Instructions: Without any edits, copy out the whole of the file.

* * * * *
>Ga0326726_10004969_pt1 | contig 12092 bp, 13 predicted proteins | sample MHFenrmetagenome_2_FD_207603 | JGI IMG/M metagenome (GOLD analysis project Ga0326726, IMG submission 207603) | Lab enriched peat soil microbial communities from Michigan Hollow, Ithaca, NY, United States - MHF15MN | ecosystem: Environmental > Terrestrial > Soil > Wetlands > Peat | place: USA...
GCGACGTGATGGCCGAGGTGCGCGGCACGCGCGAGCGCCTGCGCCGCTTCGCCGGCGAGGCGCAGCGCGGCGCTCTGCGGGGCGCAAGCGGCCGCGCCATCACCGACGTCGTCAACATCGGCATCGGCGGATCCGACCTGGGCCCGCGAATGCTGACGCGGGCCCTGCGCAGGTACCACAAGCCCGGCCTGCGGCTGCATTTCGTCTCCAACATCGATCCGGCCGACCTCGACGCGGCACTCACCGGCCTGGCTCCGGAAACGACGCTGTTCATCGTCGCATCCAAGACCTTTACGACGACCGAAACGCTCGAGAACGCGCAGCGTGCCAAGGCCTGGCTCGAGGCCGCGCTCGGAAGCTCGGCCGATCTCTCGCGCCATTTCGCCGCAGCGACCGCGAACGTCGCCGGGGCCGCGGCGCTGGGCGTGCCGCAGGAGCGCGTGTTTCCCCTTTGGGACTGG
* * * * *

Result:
>Ga0326726_10004969_pt1 | contig 12092 bp, 13 predicted proteins | sample MHFenrmetagenome_2_FD_207603 | JGI IMG/M metagenome (GOLD analysis project Ga0326726, IMG submission 207603) | Lab enriched peat soil microbial communities from Michigan Hollow, Ithaca, NY, United States - MHF15MN | ecosystem: Environmental > Terrestrial > Soil > Wetlands > Peat | place: USA...
GCGACGTGATGGCCGAGGTGCGCGGCACGCGCGAGCGCCTGCGCCGCTTCGCCGGCGAGGCGCAGCGCGGCGCTCTGCGGGGCGCAAGCGGCCGCGCCATCACCGACGTCGTCAACATCGGCATCGGCGGATCCGACCTGGGCCCGCGAATGCTGACGCGGGCCCTGCGCAGGTACCACAAGCCCGGCCTGCGGCTGCATTTCGTCTCCAACATCGATCCGGCCGACCTCGACGCGGCACTCACCGGCCTGGCTCCGGAAACGACGCTGTTCATCGTCGCATCCAAGACCTTTACGACGACCGAAACGCTCGAGAACGCGCAGCGTGCCAAGGCCTGGCTCGAGGCCGCGCTCGGAAGCTCGGCCGATCTCTCGCGCCATTTCGCCGCAGCGACCGCGAACGTCGCCGGGGCCGCGGCGCTGGGCGTGCCGCAGGAGCGCGTGTTTCCCCTTTGGGACTGG